Owner: Battered Red Sox Need 'Miracle'
Fear, rather, is at work, as FanHouse doesn't pay sportswriters idled by broken thumbs, back spasms, fractured ribs, or other debilitating injuries likes of which suffered by the Sox this year.
I've been feeling dumber since watching the Dodgers try to run the basepaths. Who knows, whatever weird force that's attacking Sox players may claim even scribes who inquire about its effects.
Fortunately, 3,000 miles of Flyover Land are between us when John Henry, the team's principal owner, gives me his State of the Sox.
"At this point we'll need another miracle," Henry said via email to FanHouse, going into Boston's series opener at Yankee Stadium on Friday night. "This team, healthy, is capable."
The Red Sox should be out of miracles this century judging by the magnitude of their last one -- the comeback from three games to nil against the Yankees in the 2004 American League Championship Series, followed by the franchise's first World Series championship since 1918.
The task now may be less daunting, but only barely so. Without their best player, Kevin Youkilis, who had season-ending thumb surgery Friday, the Red Sox (62-47) will try to pass the Rays (67-41) or the Yankees (67-40) or both.
That the battered Sox are 15 games above .500 in baseball's best division, Henry said, reflects well on both general manager Theo Epstein's construction and remodeling skills, and manager Terry Francona's stewardship. Only 10 of the 25 players who suited up on Opening Day have been active for the 109 games. Every other player on the team who has been on the roster this season -- 48 all told -- has spent time either in the minors, with another team, on the disabled list or on the bereavement-family leave list.
"You have to admire the way so many have played through pain," Henry said. "Mike Cameron, Marco Scutaro, J.D. Drew, Adrian Beltre have had continuing injuries, yet have persevered.
"Others have simply been unable to play."
Henry added: "It's frustrating to hear people question why a player doesn't come back as quickly as some would like. One of the problems we have is players trying to come back too soon."
Outfielder Jacoby Ellsbury is the symbol of this Sox season of pain. Six games into the schedule, Ellsbury cracked four ribs when he collided with the third baseman Beltre. Ellsbury was still in pain when he returned to the field in late May. Diving for a ball in the outfield on May 27, he landed on his chest and cracked a fifth rib, which took several scans to identify. Ellsbury returned to the Sox on Wednesday and received a big cheer from the crowd at Fenway Park. In his comments to FanHouse, Henry implied that Ellsbury drew unfair speculation during his time on the DL.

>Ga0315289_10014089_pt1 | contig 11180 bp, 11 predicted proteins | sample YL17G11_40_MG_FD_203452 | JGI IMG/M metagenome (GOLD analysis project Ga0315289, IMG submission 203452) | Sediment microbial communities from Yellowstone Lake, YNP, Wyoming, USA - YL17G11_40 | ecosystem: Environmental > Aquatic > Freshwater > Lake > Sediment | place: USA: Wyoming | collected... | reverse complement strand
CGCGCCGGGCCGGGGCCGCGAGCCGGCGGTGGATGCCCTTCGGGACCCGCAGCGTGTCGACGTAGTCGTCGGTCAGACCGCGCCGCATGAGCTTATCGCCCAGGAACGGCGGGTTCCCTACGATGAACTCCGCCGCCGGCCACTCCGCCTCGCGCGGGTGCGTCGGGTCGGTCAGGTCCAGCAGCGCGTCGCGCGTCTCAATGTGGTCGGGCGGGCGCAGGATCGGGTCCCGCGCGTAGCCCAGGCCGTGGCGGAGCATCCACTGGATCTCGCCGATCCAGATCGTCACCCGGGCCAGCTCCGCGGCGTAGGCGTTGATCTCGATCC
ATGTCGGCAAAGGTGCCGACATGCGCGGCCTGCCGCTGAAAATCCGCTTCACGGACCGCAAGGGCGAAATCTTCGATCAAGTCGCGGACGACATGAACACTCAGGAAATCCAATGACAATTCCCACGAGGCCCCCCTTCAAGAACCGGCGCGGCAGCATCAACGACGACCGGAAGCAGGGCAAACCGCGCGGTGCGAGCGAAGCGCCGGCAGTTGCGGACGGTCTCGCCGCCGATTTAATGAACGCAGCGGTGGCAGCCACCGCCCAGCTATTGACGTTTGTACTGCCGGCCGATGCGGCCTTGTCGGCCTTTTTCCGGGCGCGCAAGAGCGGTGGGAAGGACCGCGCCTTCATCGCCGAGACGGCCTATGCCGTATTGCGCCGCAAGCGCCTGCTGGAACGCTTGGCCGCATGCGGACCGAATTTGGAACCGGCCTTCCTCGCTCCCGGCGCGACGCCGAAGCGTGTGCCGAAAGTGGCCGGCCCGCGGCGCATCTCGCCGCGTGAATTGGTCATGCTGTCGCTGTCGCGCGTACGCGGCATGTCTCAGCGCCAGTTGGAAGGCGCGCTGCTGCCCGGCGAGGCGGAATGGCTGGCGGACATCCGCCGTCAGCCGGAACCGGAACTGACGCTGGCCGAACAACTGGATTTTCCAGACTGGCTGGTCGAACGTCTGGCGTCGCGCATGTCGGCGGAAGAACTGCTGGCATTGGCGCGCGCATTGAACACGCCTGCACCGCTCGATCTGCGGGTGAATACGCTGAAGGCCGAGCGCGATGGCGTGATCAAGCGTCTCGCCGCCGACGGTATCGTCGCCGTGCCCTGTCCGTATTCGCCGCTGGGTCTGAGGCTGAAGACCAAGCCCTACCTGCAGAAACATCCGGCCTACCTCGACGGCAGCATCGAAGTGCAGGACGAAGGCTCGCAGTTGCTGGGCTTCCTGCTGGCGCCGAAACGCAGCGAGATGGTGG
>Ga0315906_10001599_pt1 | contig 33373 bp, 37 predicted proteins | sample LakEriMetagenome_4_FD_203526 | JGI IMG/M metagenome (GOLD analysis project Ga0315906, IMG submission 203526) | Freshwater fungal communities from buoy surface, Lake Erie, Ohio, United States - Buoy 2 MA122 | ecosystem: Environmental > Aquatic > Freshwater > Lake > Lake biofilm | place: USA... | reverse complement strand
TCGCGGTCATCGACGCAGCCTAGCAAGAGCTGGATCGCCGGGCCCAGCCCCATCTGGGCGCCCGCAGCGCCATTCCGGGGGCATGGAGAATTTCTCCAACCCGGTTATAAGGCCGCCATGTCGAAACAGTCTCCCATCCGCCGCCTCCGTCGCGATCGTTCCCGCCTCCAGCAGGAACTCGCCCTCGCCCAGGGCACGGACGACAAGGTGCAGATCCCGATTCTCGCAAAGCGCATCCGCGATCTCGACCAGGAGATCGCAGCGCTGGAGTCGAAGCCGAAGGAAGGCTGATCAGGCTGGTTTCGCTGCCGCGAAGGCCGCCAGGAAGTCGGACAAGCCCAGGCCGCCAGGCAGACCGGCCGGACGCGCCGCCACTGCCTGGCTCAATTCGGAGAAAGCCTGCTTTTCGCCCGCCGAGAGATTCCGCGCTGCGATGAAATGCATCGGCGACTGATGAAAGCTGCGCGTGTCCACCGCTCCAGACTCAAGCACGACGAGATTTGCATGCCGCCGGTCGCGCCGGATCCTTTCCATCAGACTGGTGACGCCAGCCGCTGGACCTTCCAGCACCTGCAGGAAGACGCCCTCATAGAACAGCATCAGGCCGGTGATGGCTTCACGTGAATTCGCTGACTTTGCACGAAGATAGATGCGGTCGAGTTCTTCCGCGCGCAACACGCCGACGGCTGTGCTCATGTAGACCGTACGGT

"The questioning of whether or not Jacoby Ellsbury should have been back earlier hopefully was rooted in the desire to see him come back," said Henry (pictured right). "No one should question his desire to compete. In fact, he came back too soon initially. We didn't realize he was as badly hurt as he was. No one was looking forward to this season more than he was."
When the season began, the Red Sox regarded the Yankees and Rays as two of the top three teams in all of baseball. "We have a really good team," senior advisor Bill James told West Coast Bias in March. "But if the Yankees win 105 games and the Rays win 104, it makes for a difficult summer."
The Yankees and Rays are both on track to win 100-101 games. While he isn't ruling out a miracle, Henry seems to be wondering whether the Sox, too, would be moving at a triple-digit pace but for the excessive injuries.
"Theo put together a club this year that should have been right there with the Rays and Yankees," he said. "However, the injuries we have had have been almost astonishing. I didn't think 2006 would ever be replicated. But injuries are a major part of sports.
"Our payroll was our highest ever. We went for it this year. We felt well-positioned to make the postseason and believed our starting pitching would make us difficult to beat in October. But we also knew that Tampa and New York were extraordinarily strong."